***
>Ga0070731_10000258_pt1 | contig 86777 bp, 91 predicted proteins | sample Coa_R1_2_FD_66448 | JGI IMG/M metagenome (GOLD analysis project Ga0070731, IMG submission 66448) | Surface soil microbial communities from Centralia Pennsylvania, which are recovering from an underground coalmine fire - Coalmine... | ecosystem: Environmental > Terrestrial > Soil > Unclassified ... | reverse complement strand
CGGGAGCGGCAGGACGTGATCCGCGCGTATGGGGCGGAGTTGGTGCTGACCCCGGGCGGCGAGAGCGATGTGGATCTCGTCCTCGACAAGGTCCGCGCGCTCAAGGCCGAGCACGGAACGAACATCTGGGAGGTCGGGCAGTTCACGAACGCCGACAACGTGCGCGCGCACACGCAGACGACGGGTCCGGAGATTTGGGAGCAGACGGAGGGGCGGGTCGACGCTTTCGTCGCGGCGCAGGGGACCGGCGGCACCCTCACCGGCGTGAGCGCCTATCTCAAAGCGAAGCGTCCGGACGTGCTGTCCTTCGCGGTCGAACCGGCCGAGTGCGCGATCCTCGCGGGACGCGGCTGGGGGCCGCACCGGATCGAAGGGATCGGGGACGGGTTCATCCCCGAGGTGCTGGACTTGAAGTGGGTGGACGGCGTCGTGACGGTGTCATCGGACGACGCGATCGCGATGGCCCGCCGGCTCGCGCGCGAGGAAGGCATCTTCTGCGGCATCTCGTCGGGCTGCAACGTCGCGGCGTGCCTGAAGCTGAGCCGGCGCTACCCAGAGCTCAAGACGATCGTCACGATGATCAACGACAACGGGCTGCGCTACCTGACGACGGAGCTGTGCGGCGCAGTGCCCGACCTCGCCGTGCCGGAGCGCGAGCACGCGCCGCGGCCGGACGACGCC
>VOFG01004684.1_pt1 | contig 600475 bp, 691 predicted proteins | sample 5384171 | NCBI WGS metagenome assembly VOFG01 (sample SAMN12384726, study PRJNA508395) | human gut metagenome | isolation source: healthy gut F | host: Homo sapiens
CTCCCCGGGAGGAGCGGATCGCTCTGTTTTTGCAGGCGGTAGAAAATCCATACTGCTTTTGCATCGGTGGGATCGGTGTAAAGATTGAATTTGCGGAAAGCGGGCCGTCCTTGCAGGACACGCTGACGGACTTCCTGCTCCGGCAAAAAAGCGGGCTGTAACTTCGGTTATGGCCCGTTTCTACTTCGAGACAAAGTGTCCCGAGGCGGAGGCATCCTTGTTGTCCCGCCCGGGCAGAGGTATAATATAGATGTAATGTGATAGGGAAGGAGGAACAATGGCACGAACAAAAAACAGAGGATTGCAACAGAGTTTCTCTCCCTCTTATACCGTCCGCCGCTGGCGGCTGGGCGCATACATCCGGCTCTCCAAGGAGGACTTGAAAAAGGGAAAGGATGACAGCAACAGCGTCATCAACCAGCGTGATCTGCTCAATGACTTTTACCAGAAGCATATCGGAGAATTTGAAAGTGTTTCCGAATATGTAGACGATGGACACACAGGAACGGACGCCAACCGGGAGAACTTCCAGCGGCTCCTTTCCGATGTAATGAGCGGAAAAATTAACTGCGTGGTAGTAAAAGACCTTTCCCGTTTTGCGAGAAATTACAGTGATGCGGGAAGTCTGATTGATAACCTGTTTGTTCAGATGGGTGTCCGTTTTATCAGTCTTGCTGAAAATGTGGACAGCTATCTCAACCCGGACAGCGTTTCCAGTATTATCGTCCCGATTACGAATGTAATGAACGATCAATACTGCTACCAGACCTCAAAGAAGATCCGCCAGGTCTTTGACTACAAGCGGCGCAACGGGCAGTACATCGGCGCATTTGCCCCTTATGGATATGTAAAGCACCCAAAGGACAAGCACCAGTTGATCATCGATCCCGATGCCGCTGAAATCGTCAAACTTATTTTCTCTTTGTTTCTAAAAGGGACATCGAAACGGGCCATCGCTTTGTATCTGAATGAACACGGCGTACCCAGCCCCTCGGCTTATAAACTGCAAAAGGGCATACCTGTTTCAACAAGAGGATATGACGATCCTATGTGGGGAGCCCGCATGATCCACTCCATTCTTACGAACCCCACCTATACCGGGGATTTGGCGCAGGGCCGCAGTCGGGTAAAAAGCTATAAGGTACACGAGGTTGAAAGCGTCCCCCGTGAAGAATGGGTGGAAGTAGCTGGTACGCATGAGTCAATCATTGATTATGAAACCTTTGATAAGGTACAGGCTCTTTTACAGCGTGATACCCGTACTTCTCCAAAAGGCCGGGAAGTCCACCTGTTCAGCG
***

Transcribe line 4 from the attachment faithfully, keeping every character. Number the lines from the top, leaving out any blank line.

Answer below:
CTCCCCGGGAGGAGCGGATCGCTCTGTTTTTGCAGGCGGTAGAAAATCCATACTGCTTTTGCATCGGTGGGATCGGTGTAAAGATTGAATTTGCGGAAAGCGGGCCGTCCTTGCAGGACACGCTGACGGACTTCCTGCTCCGGCAAAAAAGCGGGCTGTAACTTCGGTTATGGCCCGTTTCTACTTCGAGACAAAGTGTCCCGAGGCGGAGGCATCCTTGTTGTCCCGCCCGGGCAGAGGTATAATATAGATGTAATGTGATAGGGAAGGAGGAACAATGGCACGAACAAAAAACAGAGGATTGCAACAGAGTTTCTCTCCCTCTTATACCGTCCGCCGCTGGCGGCTGGGCGCATACATCCGGCTCTCCAAGGAGGACTTGAAAAAGGGAAAGGATGACAGCAACAGCGTCATCAACCAGCGTGATCTGCTCAATGACTTTTACCAGAAGCATATCGGAGAATTTGAAAGTGTTTCCGAATATGTAGACGATGGACACACAGGAACGGACGCCAACCGGGAGAACTTCCAGCGGCTCCTTTCCGATGTAATGAGCGGAAAAATTAACTGCGTGGTAGTAAAAGACCTTTCCCGTTTTGCGAGAAATTACAGTGATGCGGGAAGTCTGATTGATAACCTGTTTGTTCAGATGGGTGTCCGTTTTATCAGTCTTGCTGAAAATGTGGACAGCTATCTCAACCCGGACAGCGTTTCCAGTATTATCGTCCCGATTACGAATGTAATGAACGATCAATACTGCTACCAGACCTCAAAGAAGATCCGCCAGGTCTTTGACTACAAGCGGCGCAACGGGCAGTACATCGGCGCATTTGCCCCTTATGGATATGTAAAGCACCCAAAGGACAAGCACCAGTTGATCATCGATCCCGATGCCGCTGAAATCGTCAAACTTATTTTCTCTTTGTTTCTAAAAGGGACATCGAAACGGGCCATCGCTTTGTATCTGAATGAACACGGCGTACCCAGCCCCTCGGCTTATAAACTGCAAAAGGGCATACCTGTTTCAACAAGAGGATATGACGATCCTATGTGGGGAGCCCGCATGATCCACTCCATTCTTACGAACCCCACCTATACCGGGGATTTGGCGCAGGGCCGCAGTCGGGTAAAAAGCTATAAGGTACACGAGGTTGAAAGCGTCCCCCGTGAAGAATGGGTGGAAGTAGCTGGTACGCATGAGTCAATCATTGATTATGAAACCTTTGATAAGGTACAGGCTCTTTTACAGCGTGATACCCGTACTTCTCCAAAAGGCCGGGAAGTCCACCTGTTCAGCG